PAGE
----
Tea is one of the most beloved beverages worldwide, providing a range of healing benefits. The most popular tea varieties include green, black, and oolong, with the leaves of the Camellia Sinensis providing the source for two-thirds of all tea.
When consumed in moderation, tea is a healthy choice for the majority of people. But, if you drink too much in a day or a single setting, you could begin to experience negative side effects.
From headaches to heartburn, overconsumption of tea isn’t something your body will react well to. There isn’t an exact science to the ‘correct’ amount of tea to consume, as every tea variety and brand is different, and every person is unique.
To find out what works for you involves learning what causes the adverse side effects of drinking too many cups of tea and how to prevent that. Read on to explore tea’s benefits, overconsumption drawbacks, and just how many milligrams of caffeine your tea selection contains.
Do Some Teas Have More Caffeine Than Others?
Teas have a wide variety of caffeine levels that are often misunderstood or wrongly estimated. Below are the factors that influence the caffeine levels within a cup of tea.
Caffeine-free Versus Decaffeinated
Authentic tea (from the camellia sinensis plant) is rarely caffeine-free; only herbal brews can offer this characteristic. Made from alternative sources however, they can combine a set of caffeine-free ingredients.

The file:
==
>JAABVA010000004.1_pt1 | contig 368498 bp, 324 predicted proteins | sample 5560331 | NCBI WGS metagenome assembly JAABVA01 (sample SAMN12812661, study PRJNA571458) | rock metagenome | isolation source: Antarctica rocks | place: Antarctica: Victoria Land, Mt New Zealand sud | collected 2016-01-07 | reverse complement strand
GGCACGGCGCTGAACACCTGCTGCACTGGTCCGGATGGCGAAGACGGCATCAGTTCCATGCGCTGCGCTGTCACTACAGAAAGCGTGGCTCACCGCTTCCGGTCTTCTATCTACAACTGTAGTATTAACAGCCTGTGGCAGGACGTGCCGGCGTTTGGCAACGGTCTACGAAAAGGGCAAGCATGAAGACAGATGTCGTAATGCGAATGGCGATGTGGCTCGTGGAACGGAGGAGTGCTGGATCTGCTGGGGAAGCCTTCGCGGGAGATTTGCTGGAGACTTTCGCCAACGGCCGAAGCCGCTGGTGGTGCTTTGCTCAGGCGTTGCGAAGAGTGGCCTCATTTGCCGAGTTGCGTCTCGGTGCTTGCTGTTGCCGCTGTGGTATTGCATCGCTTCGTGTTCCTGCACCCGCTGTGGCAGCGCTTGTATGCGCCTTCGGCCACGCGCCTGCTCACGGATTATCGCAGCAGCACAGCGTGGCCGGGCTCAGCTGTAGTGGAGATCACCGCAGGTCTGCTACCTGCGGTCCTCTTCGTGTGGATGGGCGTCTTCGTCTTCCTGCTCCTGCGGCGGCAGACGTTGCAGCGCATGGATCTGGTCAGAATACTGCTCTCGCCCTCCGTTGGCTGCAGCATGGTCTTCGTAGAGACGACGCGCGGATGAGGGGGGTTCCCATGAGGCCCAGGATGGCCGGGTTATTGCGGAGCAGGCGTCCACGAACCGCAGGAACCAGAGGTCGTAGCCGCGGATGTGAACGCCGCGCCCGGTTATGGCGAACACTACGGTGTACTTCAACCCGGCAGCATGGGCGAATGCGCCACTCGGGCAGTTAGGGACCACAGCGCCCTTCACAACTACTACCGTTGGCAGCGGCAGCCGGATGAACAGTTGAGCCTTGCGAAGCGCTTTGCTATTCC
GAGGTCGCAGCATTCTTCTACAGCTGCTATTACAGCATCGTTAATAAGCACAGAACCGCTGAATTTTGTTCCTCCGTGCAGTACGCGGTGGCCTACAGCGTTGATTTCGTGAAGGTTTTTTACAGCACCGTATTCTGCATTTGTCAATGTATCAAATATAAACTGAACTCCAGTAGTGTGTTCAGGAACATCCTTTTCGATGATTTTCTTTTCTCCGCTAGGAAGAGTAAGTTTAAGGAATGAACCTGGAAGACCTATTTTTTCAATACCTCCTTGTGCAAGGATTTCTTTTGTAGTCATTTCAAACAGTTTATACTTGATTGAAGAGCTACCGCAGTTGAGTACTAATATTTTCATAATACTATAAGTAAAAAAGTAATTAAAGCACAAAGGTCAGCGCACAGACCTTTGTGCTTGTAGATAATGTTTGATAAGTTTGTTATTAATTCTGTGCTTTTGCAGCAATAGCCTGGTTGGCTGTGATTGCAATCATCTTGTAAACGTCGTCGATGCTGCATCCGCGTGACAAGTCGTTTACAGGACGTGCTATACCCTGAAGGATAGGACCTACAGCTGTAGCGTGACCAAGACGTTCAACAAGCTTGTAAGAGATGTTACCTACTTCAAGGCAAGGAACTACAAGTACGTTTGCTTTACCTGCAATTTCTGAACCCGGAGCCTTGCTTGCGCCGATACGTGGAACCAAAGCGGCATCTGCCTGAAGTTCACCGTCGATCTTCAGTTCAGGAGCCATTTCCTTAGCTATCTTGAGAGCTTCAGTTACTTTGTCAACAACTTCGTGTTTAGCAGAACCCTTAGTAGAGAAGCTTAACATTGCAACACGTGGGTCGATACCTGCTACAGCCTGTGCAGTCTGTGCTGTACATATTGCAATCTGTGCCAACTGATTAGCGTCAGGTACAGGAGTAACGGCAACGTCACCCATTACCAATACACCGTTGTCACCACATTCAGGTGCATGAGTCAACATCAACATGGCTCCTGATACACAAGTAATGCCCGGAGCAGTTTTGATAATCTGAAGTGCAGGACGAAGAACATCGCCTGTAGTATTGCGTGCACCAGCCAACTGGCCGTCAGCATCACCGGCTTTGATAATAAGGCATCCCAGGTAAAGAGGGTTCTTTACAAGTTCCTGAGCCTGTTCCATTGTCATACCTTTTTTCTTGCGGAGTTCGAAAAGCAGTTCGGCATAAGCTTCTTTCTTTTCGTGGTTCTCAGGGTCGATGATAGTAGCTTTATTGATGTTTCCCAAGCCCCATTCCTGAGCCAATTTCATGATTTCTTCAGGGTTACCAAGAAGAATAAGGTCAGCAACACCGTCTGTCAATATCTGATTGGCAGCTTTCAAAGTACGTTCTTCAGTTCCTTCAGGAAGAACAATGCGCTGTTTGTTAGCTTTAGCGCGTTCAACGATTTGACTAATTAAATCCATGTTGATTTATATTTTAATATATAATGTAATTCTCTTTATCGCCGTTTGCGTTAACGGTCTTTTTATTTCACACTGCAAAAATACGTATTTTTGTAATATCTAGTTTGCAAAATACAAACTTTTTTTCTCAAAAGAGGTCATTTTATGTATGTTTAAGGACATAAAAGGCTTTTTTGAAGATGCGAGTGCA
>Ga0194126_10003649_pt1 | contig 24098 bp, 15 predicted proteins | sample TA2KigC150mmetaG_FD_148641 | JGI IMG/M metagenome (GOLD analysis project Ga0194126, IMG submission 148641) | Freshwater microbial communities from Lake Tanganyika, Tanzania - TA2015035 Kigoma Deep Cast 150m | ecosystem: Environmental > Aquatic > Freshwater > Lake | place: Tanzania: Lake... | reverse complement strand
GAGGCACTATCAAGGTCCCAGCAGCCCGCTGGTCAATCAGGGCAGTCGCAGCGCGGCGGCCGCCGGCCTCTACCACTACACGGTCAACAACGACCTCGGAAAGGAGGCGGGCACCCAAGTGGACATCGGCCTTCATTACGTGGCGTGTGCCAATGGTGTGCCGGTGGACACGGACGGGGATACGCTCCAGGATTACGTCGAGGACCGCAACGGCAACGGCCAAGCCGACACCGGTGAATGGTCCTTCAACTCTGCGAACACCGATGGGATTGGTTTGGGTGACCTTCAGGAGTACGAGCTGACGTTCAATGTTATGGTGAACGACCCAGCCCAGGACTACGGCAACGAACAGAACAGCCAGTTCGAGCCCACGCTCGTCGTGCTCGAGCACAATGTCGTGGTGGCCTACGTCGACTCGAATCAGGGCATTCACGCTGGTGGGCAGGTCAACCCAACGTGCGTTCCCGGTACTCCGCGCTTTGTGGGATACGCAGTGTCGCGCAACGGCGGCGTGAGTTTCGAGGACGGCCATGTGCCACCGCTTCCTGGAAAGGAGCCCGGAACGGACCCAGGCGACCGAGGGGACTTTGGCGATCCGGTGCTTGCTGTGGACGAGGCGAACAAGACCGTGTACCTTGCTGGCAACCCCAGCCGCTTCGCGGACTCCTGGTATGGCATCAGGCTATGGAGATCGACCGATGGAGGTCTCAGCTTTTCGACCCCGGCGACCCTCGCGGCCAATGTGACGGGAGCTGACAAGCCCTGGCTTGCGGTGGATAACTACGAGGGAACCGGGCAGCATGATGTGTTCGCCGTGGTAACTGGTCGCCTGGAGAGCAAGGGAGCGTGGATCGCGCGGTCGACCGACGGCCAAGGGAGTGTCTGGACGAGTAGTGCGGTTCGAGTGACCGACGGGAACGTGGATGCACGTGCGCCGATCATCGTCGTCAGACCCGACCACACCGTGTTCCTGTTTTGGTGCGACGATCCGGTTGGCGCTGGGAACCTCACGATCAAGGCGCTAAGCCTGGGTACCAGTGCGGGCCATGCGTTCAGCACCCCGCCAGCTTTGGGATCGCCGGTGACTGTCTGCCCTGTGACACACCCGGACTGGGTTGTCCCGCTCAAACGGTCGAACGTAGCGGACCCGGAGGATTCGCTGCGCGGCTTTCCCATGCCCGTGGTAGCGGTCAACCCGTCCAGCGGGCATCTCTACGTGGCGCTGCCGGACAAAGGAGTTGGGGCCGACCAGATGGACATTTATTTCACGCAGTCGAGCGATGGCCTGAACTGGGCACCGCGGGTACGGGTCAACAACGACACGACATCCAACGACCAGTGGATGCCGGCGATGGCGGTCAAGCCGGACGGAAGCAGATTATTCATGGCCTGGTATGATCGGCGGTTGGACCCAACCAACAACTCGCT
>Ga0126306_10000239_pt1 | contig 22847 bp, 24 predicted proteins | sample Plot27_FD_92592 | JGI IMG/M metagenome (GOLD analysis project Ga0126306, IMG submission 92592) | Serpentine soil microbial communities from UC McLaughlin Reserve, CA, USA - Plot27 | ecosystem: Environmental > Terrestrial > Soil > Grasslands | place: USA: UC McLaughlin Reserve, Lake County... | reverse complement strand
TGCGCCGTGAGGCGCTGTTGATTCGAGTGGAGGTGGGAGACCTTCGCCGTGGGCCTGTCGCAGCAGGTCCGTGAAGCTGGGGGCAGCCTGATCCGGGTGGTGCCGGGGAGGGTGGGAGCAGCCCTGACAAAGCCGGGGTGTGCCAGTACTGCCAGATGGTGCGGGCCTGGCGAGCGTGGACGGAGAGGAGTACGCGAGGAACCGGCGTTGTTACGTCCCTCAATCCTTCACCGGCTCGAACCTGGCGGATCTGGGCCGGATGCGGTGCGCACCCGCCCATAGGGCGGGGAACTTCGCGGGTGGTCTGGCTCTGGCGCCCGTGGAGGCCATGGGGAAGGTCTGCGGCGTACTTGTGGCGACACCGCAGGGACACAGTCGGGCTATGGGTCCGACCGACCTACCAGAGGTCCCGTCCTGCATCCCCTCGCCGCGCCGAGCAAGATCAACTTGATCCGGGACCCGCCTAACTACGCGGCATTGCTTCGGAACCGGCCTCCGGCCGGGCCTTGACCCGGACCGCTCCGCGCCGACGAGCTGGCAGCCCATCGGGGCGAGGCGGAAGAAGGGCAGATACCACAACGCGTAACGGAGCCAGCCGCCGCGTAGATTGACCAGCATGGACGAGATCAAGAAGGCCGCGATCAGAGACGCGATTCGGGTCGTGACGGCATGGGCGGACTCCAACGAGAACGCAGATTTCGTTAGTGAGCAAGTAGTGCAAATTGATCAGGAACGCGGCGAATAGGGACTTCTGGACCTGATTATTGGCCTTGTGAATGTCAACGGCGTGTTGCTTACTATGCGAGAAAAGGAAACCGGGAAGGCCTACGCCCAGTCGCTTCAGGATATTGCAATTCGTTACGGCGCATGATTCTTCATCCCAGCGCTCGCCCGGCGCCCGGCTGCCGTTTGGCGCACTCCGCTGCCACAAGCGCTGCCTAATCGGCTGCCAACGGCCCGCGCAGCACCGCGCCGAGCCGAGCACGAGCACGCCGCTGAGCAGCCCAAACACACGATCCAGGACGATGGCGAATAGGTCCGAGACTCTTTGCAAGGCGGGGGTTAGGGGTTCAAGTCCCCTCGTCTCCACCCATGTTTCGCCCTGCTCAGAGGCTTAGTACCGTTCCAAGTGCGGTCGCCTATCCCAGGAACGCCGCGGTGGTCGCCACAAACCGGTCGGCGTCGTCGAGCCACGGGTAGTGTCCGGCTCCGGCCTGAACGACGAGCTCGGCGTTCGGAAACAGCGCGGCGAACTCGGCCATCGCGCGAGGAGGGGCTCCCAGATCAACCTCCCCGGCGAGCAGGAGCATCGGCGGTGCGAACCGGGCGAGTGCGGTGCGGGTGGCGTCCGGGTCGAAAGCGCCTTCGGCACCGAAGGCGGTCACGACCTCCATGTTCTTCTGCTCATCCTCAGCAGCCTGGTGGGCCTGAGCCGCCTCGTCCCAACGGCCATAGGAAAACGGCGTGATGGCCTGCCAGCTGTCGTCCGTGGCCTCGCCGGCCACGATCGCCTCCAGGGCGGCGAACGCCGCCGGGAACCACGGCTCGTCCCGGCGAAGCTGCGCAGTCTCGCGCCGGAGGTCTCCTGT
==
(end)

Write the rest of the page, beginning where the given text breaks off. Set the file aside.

Decaffeinated means that tea must have less than 2.5% of its original caffeine content, roughly translating as 2mg or lower per cup.
Tea Type and Brewing Style
Research has proven that brewing style has a much more significant impact on the overall quantity of caffeine in a cup of tea than its type (black, green, oolong, white, etc). A high water temperature, lengthy brewing time, or high concentration of tea leaves can all contribute to a higher quantity of caffeine in your brew.
Tea grades are based on how broken their leaves are. In general, caffeine is faster absorbed from broken tea leaves, such as those contained in teabags. Moreover, the tips and buds of a tea leaf contain much higher quantities of caffeine than the stem, meaning that a white tea made from tips will have a higher caffeine content than a tea containing a high quantity of stems.
Teas such as matcha that come in a powdered form are generally high in caffeine as they encompass a concentration of the entire leaf. Its shade-grown production further fuels matcha’s caffeine content (a process that causes a shift in the chlorophyll and chemicals in the plant from shading it a few weeks before harvest.)
In general, tea blends will have a lower concentration of caffeine as people are likely to use the compound in the same ratio, but the proportion of tea in it is lower.
What Are The Side Effects Of Drinking Too Much Tea?
Tea Can Reduce Iron Absorption
Tannins, a chemical compound residing in many teas, have the health-boosting properties of antioxidants. Conversely, their presence may hinder the absorption of iron. Tannins can bind to iron in other foods and render it useless for absorption, particularly in plant-based food sources.
If you have iron deficiency or follow a vegetarian diet, it may be worth keeping your tea intake to a maximum of three cups per day and consuming them between meals.